Remembering a Friend…

gary-stoecker

Often, during the holiday season, as the year draws to a close, my thoughts return to friends who departed the planet earlier than they should have. The memories remind me that I never achieved a natural closure with them, that their premature deaths inflicted wounds that are slow to heal.

Gary Gibson Stoecker is one of those friends. Gary and I were young Pan Am pilots when we met in 1972. We both lived in Mill Valley and flew out of San Francisco at the time, and our paths continued to parallel each other as we moved on to Ketchum Idaho in 1973 and then to Berlin in the late ’70’s.

We shared a number of interests but we were different, most notably that I was married and Gary was not. He was a lifelong bachelor whose closest companion during the early years of our friendship was his dog, Jomo. There’s a line in the song Mr. Bojangles where the singer says, “After 20 years he still grieves” referring to the death of his dog. That might have been Gary’s truth too. I never spent time with Gary that we didn’t talk about Jomo.

Jomo Kenyatta Stoecker was a muscular black Labrador with all the traits familiar to those who know the breed. He loved Gary, loved chasing balls, loved chasing birds, and most of all he loved the water – any water. Gary named him after the African chief who was the first freely elected president of Kenya.

My wife loved Gary and Jomo and during the Ketchum years we were surrogate parents. Gary would drop him off at our house when he left for work and pick him up when he returned a week or two later. We had three young kids, an acre of lawn, and a river running along the back side of the property. Jomo loved it there.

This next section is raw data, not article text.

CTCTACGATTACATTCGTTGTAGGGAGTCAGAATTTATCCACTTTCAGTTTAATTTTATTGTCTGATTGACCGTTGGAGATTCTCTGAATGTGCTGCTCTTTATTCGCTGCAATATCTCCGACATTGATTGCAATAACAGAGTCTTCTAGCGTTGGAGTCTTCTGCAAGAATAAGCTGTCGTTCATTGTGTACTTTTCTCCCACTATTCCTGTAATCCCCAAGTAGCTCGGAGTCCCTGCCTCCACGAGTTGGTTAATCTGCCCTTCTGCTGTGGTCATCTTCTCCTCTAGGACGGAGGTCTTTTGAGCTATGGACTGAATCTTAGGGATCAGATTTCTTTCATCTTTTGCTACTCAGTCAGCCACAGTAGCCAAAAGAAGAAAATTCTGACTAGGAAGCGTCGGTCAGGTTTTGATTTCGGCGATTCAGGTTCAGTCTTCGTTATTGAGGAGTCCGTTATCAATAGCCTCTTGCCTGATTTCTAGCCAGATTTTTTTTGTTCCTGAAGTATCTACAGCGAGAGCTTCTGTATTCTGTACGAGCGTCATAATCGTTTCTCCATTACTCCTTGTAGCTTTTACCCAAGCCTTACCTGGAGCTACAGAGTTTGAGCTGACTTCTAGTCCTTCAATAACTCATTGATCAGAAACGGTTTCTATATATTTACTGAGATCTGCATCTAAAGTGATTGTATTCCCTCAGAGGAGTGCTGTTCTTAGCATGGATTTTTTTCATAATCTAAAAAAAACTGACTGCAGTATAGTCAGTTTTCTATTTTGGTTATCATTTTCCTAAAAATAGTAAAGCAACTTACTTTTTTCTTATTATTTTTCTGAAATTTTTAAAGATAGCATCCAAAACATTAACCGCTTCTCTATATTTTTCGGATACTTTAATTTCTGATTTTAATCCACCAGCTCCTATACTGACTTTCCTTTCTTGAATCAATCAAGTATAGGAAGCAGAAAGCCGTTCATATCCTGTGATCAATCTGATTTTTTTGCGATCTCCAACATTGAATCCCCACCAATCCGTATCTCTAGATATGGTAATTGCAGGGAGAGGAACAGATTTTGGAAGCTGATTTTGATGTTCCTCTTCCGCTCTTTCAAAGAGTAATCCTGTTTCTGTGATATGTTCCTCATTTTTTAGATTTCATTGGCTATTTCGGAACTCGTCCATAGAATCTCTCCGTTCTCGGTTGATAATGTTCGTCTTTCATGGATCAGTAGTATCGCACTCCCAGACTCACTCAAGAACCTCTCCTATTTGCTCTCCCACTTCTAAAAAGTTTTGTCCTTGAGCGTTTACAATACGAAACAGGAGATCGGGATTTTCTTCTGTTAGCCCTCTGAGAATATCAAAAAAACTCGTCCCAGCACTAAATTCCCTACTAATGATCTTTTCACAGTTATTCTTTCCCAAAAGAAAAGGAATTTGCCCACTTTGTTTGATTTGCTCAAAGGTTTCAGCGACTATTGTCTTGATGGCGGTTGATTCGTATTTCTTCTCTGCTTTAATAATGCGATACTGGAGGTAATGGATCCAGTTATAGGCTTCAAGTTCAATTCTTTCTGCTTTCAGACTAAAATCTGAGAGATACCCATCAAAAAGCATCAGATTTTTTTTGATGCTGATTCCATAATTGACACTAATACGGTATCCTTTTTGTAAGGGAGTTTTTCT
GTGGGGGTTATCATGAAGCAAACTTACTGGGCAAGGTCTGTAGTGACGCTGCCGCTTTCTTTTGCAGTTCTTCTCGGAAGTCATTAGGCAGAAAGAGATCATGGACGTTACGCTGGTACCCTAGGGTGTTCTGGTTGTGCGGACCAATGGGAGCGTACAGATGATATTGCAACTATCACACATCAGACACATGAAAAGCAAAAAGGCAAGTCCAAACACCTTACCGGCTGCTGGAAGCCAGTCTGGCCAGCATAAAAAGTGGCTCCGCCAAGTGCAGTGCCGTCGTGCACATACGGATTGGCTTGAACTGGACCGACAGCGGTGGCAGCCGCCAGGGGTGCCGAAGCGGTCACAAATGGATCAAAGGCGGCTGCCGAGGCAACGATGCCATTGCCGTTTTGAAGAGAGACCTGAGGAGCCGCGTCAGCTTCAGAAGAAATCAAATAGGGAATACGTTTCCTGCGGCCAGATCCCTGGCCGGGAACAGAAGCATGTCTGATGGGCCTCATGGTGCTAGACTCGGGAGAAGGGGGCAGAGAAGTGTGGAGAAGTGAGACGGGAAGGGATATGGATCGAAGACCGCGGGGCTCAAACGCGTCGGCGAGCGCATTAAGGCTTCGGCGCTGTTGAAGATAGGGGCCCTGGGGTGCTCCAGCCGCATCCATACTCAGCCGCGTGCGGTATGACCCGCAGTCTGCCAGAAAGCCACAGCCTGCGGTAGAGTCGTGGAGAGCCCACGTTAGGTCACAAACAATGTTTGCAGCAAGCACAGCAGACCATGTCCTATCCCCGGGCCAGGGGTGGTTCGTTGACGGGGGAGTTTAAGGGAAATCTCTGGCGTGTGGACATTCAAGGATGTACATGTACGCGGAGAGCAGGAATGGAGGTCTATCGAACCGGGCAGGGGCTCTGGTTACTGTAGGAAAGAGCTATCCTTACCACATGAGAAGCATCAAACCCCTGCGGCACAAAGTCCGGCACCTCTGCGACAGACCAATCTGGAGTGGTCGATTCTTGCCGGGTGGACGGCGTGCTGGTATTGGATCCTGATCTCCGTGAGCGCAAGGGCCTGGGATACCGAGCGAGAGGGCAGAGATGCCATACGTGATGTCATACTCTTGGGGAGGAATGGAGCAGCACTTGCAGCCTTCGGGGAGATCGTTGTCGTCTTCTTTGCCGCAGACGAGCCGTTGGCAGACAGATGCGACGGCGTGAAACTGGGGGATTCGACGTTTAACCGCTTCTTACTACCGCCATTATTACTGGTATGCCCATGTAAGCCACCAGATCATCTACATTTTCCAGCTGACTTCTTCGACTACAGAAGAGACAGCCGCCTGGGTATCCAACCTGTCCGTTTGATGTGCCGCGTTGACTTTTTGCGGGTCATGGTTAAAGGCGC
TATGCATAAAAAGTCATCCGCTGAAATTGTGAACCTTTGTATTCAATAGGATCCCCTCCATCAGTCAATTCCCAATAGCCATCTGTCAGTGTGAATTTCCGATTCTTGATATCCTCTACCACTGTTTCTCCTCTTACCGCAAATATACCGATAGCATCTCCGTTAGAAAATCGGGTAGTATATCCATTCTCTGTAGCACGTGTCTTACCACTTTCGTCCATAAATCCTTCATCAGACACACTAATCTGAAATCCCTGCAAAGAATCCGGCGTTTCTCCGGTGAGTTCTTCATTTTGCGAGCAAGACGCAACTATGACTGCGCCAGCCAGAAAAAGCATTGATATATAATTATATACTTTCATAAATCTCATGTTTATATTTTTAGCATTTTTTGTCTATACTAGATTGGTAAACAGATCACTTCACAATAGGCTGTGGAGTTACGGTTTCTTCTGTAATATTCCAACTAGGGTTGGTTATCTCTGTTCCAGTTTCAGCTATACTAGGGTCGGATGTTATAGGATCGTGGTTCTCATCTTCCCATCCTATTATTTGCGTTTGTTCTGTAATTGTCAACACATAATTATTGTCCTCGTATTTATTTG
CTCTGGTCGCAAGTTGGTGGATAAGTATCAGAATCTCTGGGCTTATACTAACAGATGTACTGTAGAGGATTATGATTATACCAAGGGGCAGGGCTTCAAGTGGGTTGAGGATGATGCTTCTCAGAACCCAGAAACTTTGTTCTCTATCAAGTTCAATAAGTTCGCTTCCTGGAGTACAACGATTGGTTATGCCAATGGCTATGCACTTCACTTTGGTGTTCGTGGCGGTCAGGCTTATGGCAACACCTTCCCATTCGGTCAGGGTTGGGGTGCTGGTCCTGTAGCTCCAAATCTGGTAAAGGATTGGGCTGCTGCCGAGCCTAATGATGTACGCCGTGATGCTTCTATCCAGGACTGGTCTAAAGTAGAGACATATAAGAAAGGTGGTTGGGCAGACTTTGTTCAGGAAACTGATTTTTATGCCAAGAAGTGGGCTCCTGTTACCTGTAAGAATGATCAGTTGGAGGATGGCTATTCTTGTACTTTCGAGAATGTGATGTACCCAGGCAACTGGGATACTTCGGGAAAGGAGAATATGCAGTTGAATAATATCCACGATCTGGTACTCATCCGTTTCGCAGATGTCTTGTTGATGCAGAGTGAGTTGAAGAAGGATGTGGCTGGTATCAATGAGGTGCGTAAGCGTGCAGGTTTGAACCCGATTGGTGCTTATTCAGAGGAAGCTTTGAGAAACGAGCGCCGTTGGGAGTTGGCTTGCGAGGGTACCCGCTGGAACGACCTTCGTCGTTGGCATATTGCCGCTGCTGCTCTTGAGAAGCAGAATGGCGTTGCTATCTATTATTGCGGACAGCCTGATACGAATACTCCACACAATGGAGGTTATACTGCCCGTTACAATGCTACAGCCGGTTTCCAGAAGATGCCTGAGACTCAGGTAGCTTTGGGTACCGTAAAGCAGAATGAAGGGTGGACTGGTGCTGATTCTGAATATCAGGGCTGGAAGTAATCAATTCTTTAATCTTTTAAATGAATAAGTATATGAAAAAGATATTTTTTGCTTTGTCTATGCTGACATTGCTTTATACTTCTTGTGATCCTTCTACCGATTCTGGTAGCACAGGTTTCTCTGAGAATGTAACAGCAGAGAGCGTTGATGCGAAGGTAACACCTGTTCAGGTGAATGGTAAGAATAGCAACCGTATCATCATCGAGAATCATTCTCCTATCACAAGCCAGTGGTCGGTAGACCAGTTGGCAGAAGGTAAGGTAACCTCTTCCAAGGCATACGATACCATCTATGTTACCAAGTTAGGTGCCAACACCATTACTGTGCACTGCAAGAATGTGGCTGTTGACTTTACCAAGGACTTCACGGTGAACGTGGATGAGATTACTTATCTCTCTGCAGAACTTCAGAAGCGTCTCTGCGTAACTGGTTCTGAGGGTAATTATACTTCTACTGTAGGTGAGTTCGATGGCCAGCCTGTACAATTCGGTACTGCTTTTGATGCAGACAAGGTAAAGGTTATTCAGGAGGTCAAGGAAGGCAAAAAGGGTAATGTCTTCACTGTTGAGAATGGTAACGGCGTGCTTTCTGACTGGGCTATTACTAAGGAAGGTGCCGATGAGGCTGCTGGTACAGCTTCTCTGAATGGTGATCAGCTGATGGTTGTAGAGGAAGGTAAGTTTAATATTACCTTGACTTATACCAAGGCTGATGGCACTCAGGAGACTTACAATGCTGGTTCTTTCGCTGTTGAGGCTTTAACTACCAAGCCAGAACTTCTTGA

Sometime in the mid ‘80’s Gary was promoted to Captain and transferred to New York. He sold his house in Ketchum and moved to Connecticut where he rented a new home fronting on Long Island Sound. Jomo was aging and slowing down, but he still loved to chase balls and birds and swim in the Sound

Eventually, arthritis limited his mobility and about then an annoying goose appeared on Gary’s property. The bird sensed Jomo’s limitations and took great delight in tormenting him from the water’s edge. Jomo would stand and bark but wasn’t able to chase him down – until one day late in the fall. That day, when the goose appeared and began to taunt him, Jomo stood, barked, shook himself, and gave chase. The surprised goose took off across the lawn with Jomo in pursuit and on into the cold waters of the Sound. The last Gary saw of them the dog was still swimming far from shore. He never made it back, and Gary and I agreed it seemed a fitting final act for the big retriever.

Gary always lived well but he wasn’t much interested in material things unless they engaged him in other ways. He owned houses in Mill Valley and Ketchum, a sailboat when he was based in Miami, and two racy little Porsche’s over the course of his lifetime but he was never flashy or showy. And, even though he was smart, affluent, and good looking, he never found the right woman to share his life. He dated beautiful, intelligent women but never had a serious long term relationship that I knew about. It may just be that he couldn’t find a woman as beautiful, loving, or loyal as Jomo. My former wife, who was his good friend, talked to him about it often and thought it was a tragic waste. I thought his high standards combined with his desire not to disappoint others made it hard to commit to that kind of a relationship.